In Haynes v. McCalla Raymer, LLC, No. 14–14036, __ F. 3d __, 2015 WL 4188459 (11th Cir. July 13, 2015), the Eleventh Circuit Court of Appeals affirmed the Northern District of Georgia’s grant of summary judgment in favor of Bank of America, N.A. (“BANA”) on the mortgagors’ wrongful foreclosure claim. The court held that the mortgagors lacked standing to challenge any alleged deficiencies in the assignment of the security deed from MERS to BANA and that the borrowers’ own default, rather than any alleged defect in the foreclosure notice, led to the foreclosure.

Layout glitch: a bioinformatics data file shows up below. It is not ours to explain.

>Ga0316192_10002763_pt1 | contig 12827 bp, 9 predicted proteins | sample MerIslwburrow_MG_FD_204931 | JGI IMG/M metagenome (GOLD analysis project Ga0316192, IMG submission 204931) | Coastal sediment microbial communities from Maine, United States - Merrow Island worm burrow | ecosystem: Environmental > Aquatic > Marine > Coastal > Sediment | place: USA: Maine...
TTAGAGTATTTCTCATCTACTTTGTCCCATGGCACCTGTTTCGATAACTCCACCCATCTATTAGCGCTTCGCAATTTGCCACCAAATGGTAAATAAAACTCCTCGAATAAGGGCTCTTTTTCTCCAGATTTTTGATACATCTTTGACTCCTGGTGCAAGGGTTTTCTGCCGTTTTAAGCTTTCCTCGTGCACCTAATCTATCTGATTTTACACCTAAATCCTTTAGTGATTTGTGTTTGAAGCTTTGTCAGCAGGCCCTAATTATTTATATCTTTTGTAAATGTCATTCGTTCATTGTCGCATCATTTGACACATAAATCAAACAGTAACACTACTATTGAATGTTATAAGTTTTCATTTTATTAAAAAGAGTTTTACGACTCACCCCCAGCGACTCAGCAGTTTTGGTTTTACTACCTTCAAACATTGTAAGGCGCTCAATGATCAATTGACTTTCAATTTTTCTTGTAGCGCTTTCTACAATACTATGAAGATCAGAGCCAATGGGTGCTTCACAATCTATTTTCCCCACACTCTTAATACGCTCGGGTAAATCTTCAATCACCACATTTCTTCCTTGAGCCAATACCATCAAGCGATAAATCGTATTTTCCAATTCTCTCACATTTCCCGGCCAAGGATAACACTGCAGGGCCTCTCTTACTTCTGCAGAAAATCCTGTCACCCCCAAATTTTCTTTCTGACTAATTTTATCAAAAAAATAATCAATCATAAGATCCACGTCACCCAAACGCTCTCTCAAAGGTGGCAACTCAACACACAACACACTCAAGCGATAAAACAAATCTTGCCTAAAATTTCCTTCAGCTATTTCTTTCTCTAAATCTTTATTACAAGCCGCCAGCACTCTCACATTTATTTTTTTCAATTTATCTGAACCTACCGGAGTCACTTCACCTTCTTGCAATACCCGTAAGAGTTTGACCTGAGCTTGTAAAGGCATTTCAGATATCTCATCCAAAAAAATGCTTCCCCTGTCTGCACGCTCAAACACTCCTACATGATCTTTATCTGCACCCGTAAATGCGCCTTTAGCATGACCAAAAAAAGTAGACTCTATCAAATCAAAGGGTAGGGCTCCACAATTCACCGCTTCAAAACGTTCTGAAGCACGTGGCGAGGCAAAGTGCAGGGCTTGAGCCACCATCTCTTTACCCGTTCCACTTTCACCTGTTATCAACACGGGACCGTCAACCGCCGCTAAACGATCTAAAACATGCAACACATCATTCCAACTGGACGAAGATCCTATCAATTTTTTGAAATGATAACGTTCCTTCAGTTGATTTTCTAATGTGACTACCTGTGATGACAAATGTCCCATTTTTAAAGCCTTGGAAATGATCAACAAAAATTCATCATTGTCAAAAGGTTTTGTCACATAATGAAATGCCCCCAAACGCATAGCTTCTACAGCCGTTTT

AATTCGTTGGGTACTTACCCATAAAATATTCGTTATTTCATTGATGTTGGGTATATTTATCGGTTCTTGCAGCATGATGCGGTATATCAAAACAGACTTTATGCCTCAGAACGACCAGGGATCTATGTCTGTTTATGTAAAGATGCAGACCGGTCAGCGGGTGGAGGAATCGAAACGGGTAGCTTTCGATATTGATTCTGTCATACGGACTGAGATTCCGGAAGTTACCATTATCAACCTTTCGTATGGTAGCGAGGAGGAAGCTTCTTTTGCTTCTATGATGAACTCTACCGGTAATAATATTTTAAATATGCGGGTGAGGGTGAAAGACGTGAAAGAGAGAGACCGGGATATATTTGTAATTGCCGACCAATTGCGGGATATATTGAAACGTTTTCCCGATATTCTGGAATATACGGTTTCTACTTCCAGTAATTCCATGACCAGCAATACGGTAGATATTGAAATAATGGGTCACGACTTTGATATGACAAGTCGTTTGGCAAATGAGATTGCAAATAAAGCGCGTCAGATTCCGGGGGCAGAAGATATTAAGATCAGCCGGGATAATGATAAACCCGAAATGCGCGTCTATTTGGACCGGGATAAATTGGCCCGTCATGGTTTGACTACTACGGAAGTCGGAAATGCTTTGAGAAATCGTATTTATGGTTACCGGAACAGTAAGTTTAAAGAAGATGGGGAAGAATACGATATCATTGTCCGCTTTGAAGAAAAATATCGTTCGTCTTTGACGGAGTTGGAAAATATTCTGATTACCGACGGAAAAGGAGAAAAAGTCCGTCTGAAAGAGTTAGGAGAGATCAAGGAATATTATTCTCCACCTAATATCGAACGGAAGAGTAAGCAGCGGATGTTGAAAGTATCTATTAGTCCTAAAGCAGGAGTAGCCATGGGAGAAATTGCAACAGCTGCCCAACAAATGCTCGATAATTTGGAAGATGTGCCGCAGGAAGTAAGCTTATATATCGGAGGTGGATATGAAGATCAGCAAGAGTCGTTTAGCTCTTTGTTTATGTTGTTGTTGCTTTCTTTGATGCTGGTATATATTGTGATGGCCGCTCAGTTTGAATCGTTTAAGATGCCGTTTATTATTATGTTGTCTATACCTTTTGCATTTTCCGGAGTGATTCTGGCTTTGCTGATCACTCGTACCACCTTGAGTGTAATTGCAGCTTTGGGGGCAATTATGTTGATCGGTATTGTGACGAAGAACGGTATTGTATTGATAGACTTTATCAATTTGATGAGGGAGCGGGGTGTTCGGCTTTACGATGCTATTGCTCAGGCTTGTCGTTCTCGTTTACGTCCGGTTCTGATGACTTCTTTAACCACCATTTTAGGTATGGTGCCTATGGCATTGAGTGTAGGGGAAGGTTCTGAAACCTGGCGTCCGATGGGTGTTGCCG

With respect to the assignment of the security deed, the mortgagors claimed that “the security deed was facially defective and not fit for recording” because there was not an official witness to the assignment. They also claimed that signatures on the security deed were forged, thereby rendering the assigned deed a nullity. The Eleventh Circuit rejected these arguments outright on the basis that the borrowers lacked standing to challenge the assignment under Georgia law because they were not parties to the assignment and were not intended beneficiaries thereof. The court further noted that, while security deeds must be notarized in order to be recorded, deeds with even patent defects in attestation are still binding between the parties. The court explained that “the inability to record the deed impacts only subsequent purchasers of the property” who may acquire the property in good faith and without notice of other interests in the property. The court also pointed out that Georgia’s foreclosure statute only provided a “limited” protection to consumers, and does not even require that the security deed be recorded prior to foreclosure, only that it be “filed.” See O.C.G.A. § 44-14-162(b). The court therefore saw “no reason that the patent defect in attestation at issue here would provide [the mortgagors] with standing to challenge an otherwise effective, if not properly recordable, assignment of their security deed.”